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VADM Albert Herberger

The U.S.-flag maritime industry lost a true and devoted friend when retired Vice Admiral Albert Herberger (USN) passed away August 26. He was 91 years old.

“Admiral Herberger was more than a friend,” recalled MTD President Michael Sacco. “He was a merchant mariner. He was a Navy man. He understood logistics and transportation. He knew us.”

Following a 32-year career in the Navy, Herberger served as the U.S. Maritime Administrator from 1993 to 1997. During that time, he was the point man for the Clinton administration to secure passage of the “maritime revitalization” program.

Proposed in 1992 by the George H.W. Bush administration to rebuild and refortify the U.S.-flag merchant fleet in the wake of the 1991 Kuwaiti war, maritime revitalization finally passed the Congress and was signed into law by President Clinton in 1996 as the still-operating (and highly successful) Maritime Security Program.

Herberger was a regular presence at MTD functions, speaking at the department’s 1995 convention as well as at the 1994 and 1995 Executive Board meetings. The New York/New Jersey Maritime Port Council presented him with its Government Man of the Year Award in 1996. (That same year, he received the Admiral of the Ocean Seas Award.)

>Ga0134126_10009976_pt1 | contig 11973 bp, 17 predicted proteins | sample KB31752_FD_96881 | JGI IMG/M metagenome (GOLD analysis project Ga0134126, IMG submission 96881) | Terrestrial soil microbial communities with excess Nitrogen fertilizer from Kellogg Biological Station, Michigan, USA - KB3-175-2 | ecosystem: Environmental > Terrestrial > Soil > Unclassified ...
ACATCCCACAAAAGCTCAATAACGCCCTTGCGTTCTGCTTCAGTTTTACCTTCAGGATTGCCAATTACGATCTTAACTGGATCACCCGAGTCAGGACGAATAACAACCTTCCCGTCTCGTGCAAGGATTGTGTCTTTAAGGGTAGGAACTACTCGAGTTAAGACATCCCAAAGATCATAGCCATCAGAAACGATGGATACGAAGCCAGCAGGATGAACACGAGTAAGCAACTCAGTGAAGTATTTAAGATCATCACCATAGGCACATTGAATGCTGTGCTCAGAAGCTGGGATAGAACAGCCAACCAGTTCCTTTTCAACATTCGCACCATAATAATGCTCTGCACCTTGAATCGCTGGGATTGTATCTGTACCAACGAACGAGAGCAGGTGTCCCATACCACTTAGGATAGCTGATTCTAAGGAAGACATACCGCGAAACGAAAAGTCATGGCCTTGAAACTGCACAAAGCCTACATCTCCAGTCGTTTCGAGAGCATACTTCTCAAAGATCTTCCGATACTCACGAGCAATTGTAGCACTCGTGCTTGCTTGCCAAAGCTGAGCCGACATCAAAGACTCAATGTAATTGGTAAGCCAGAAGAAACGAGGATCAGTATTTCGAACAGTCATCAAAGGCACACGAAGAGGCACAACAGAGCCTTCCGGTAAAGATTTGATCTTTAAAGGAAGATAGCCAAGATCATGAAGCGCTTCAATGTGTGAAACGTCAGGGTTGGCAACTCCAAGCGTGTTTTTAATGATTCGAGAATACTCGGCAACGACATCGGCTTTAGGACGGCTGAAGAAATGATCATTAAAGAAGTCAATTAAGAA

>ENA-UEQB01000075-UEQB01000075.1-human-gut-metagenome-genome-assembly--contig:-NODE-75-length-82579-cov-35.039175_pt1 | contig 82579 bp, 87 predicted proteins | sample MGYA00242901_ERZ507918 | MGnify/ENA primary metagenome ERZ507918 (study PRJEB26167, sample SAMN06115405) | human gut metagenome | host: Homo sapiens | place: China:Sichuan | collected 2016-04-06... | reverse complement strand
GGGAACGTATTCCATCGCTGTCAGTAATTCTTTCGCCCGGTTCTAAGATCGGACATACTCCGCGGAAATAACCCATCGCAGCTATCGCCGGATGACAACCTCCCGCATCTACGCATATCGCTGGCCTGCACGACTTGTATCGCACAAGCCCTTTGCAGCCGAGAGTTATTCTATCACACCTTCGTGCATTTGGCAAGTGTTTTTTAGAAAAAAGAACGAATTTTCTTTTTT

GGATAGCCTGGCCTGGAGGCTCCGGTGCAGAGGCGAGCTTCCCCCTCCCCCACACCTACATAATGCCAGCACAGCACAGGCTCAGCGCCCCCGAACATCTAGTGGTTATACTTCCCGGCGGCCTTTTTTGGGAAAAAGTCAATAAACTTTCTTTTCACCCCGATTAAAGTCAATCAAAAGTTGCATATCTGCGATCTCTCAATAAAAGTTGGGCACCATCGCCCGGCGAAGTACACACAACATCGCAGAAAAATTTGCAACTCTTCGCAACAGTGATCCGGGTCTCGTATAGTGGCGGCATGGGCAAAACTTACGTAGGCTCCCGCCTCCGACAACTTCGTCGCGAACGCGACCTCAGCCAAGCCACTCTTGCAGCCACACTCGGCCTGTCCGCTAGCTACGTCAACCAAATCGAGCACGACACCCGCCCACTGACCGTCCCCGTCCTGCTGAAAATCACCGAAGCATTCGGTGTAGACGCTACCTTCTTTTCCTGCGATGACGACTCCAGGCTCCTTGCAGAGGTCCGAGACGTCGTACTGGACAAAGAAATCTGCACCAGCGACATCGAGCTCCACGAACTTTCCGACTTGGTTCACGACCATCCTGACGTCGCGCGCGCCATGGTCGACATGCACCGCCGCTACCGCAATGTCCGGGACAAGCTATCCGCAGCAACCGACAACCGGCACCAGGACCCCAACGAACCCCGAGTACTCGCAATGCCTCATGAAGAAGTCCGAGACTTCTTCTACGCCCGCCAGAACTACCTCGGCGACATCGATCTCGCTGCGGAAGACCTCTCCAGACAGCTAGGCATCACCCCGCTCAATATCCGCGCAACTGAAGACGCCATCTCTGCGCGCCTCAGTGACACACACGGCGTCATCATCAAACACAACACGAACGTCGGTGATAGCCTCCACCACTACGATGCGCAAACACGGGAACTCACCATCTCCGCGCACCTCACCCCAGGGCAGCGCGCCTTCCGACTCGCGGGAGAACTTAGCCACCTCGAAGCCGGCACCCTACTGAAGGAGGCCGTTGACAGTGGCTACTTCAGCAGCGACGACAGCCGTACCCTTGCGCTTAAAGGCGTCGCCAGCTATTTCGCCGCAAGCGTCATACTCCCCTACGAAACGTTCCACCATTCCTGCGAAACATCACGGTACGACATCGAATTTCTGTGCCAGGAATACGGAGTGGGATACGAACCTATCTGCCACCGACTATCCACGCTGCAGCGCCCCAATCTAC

The Albany, NY, native graduated from the U.S. Merchant Marine Academy in 1955. After sailing as a merchant mariner for three years, he joined the Navy. He commanded war ships and held shoreside posts in the Navy. In his last assignment, he was deputy commander-in-chief of the U.S. Transportation Command, where he worked directly with Sacco and other maritime union officers.

Among his military and civilian recognitions are the Navy Distinguished Service Medal, the Bronze Star, the Legion of Merit, the Department of Defense Medal for Distinguished Public Service, and the National Defense Transportation Association Distinguished Service Award.

During his tenure at the Maritime Administration, Herberger was known as being friendly. Upon his retirement, the staff presented him with a life-size photo when he threw out a first pitch at a minor league baseball game. Years later, he told others he had that photo as well as all his awards in his den, but his young grandchildren were more interested his pitching form than his record of service.